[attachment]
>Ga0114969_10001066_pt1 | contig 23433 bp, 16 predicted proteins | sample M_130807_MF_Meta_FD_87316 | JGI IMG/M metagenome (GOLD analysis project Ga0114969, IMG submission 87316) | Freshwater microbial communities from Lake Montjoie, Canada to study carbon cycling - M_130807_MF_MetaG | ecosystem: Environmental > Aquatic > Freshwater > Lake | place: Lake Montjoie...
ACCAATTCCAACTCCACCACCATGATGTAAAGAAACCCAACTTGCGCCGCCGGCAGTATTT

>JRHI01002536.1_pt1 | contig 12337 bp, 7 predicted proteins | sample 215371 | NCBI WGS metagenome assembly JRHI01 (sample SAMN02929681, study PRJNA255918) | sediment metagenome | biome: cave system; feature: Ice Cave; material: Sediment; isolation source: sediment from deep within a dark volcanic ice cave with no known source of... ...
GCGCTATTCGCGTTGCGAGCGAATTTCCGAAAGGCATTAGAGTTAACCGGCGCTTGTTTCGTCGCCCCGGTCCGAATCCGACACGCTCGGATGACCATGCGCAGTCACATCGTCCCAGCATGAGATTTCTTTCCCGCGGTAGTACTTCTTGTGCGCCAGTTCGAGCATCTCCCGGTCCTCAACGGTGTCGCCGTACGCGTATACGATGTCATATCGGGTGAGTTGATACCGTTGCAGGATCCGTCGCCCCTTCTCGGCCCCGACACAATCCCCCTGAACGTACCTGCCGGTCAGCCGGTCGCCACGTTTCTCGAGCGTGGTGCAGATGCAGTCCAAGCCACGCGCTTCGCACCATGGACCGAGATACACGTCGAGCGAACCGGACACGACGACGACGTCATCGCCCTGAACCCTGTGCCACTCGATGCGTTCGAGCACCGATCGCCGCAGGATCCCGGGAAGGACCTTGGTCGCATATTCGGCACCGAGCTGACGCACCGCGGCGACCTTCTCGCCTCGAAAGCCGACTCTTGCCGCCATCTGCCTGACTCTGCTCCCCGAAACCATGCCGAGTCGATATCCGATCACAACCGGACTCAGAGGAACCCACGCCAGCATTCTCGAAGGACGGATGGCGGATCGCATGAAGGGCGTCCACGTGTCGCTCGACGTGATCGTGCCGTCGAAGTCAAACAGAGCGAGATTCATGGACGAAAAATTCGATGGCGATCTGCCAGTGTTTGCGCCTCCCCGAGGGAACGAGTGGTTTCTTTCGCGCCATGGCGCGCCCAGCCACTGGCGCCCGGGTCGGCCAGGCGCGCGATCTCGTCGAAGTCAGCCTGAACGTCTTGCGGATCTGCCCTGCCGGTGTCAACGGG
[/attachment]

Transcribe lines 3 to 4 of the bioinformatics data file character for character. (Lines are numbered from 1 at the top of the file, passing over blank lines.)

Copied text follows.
>JRHI01002536.1_pt1 | contig 12337 bp, 7 predicted proteins | sample 215371 | NCBI WGS metagenome assembly JRHI01 (sample SAMN02929681, study PRJNA255918) | sediment metagenome | biome: cave system; feature: Ice Cave; material: Sediment; isolation source: sediment from deep within a dark volcanic ice cave with no known source of... ...
GCGCTATTCGCGTTGCGAGCGAATTTCCGAAAGGCATTAGAGTTAACCGGCGCTTGTTTCGTCGCCCCGGTCCGAATCCGACACGCTCGGATGACCATGCGCAGTCACATCGTCCCAGCATGAGATTTCTTTCCCGCGGTAGTACTTCTTGTGCGCCAGTTCGAGCATCTCCCGGTCCTCAACGGTGTCGCCGTACGCGTATACGATGTCATATCGGGTGAGTTGATACCGTTGCAGGATCCGTCGCCCCTTCTCGGCCCCGACACAATCCCCCTGAACGTACCTGCCGGTCAGCCGGTCGCCACGTTTCTCGAGCGTGGTGCAGATGCAGTCCAAGCCACGCGCTTCGCACCATGGACCGAGATACACGTCGAGCGAACCGGACACGACGACGACGTCATCGCCCTGAACCCTGTGCCACTCGATGCGTTCGAGCACCGATCGCCGCAGGATCCCGGGAAGGACCTTGGTCGCATATTCGGCACCGAGCTGACGCACCGCGGCGACCTTCTCGCCTCGAAAGCCGACTCTTGCCGCCATCTGCCTGACTCTGCTCCCCGAAACCATGCCGAGTCGATATCCGATCACAACCGGACTCAGAGGAACCCACGCCAGCATTCTCGAAGGACGGATGGCGGATCGCATGAAGGGCGTCCACGTGTCGCTCGACGTGATCGTGCCGTCGAAGTCAAACAGAGCGAGATTCATGGACGAAAAATTCGATGGCGATCTGCCAGTGTTTGCGCCTCCCCGAGGGAACGAGTGGTTTCTTTCGCGCCATGGCGCGCCCAGCCACTGGCGCCCGGGTCGGCCAGGCGCGCGATCTCGTCGAAGTCAGCCTGAACGTCTTGCGGATCTGCCCTGCCGGTGTCAACGGG